January 26, 2012
Former US Ambassador speaks to students at Troy University
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Former U.S. Ambassador to the Czech Republic Jenonne Walker talked to students at Troy University Thursday about the common challenges facing the nation's ambassadors and provided personal glimpses into the life of Czech dissident-turned-president Vaclav Havel. (TROY photo/Cass Davis)
Former U.S. Ambassador to the Czech Republic Jenonne Walker talked to students at Troy University about the common challenges facing the nation's ambassadors and provided personal glimpses into the life of Czech dissident-turned-president Vaclav Havel.
Ambassador Walker served as this spring's Ambassador-in-Residence and spent the week meeting with students and lecturing to classes on international affairs in her first-ever trip to Alabama. Her Thursday address was conducted in the Hawkins-Adams-Long Hall of Honor on the Troy Campus.
"This has been a wonderful time with a very lively student body," she said, "one that is not afraid to express its opinions."
Her primary goal in the afternoon's speech, however, was to demonstrate what challenges American diplomats would face in the future, and her own experiences abroad. She served in the ambassadorial role from 1995-1998.
"Now and in the future, America's embassies will increasingly be in emerging nations – those struggling to transition from the rule of dictators to free democracies," she said.
In those countries, she opined the role of the Embassy staff was to "nurture and develop the grassroots underpinnings of democracy" and to end corruption both in corporate and political realms in those countries – both areas she concentrated on from her embassy in Prague.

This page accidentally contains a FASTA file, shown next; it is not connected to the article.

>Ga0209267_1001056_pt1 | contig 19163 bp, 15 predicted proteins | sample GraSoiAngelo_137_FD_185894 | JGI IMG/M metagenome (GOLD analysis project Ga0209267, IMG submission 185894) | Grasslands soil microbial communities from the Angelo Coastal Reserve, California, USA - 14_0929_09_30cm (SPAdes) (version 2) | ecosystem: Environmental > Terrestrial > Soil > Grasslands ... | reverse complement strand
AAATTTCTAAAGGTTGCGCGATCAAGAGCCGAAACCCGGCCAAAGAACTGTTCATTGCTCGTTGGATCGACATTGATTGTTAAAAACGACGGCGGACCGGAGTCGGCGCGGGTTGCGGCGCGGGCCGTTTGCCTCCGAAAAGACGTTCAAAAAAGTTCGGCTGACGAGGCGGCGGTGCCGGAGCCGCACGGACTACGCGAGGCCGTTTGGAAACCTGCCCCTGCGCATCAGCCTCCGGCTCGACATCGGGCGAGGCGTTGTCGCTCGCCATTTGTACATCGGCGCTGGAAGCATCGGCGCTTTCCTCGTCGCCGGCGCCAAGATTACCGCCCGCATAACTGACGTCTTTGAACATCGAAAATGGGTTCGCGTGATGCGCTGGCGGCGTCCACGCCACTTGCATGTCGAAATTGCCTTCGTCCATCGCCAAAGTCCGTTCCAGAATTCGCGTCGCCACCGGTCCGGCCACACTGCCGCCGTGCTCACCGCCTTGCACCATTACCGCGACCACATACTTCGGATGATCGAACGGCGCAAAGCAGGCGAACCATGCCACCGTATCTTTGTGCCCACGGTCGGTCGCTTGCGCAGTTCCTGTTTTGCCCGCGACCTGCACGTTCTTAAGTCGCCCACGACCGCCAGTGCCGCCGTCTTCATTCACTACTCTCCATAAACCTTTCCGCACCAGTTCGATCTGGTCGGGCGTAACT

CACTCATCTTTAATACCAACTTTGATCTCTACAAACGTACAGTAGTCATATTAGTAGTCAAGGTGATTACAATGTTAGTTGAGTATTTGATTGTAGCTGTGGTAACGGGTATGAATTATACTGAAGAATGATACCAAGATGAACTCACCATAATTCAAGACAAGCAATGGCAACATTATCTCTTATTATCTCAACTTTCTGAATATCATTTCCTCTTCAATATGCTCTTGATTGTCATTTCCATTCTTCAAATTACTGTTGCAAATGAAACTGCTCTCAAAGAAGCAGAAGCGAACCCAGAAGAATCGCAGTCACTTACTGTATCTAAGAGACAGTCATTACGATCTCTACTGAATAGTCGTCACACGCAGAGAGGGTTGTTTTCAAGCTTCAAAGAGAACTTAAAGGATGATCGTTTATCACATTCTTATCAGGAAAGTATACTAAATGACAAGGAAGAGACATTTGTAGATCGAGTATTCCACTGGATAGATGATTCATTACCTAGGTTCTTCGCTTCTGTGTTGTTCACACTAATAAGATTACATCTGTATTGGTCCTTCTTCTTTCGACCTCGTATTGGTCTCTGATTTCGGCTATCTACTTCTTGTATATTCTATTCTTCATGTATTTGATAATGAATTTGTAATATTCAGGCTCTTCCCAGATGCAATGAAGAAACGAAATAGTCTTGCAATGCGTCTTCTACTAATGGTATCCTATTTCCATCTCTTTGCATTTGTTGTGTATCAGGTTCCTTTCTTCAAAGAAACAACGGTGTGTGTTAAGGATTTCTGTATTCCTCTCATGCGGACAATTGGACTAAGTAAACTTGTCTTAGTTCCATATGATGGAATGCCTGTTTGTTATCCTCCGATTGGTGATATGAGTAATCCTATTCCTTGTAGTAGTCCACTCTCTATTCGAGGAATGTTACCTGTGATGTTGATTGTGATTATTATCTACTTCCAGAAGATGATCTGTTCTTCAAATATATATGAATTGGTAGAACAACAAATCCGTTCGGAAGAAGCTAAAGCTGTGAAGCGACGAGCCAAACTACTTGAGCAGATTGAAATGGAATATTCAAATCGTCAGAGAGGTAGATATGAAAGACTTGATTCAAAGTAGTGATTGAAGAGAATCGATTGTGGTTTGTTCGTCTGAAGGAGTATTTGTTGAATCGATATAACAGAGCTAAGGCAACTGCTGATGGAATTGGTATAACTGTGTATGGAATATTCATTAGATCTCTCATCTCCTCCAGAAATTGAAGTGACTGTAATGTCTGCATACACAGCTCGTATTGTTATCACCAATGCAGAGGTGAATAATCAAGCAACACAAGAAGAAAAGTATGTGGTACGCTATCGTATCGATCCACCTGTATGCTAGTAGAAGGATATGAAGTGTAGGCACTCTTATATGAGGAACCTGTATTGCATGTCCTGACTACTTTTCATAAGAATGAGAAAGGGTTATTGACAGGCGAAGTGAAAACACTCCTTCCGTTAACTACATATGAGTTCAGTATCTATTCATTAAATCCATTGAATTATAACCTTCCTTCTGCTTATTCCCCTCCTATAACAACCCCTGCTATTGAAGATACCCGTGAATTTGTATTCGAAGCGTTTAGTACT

She told students that often, while civil liberties and democratic processes can be quickly restored, ensuring the citizens participation in that process and their pursuit in free markets took time to build. Drawing from recent elections in Tunisia and Egypt, where Islamic Brotherhood candidates gained control of the governments, she said the group's success in the fair elections were based on the group having successfully provided social, healthcare, education and food to the masses under the former regime.
"The real question is that these groups don't know how they will react to pressures of governance," she said.
Former Czech President Havel, who died last month, saw his administration hampered by little power, but, she added, Havel preferred the theatrical side of the presidency.
First elected president of Czechoslovakia in 1989, where he served the Federal Assembly as chief executive, Havel resigned on the breakup of the country but was elected as the first president of the new Czech Republic, serving two terms in office and in a presidency without much real political power.
"He never lost his taste of the ridiculous," Ambassador Walker said. But, as in his essay "Power of the Powerless," he lived by "doing the right thing because it was the right thing to do."
"He was a moral icon, but didn't like politics, but when he spoke as the conscience of the nation, he was fabulous," she added.
Clif Lusk or Tom Davis
Troy Office of University Relations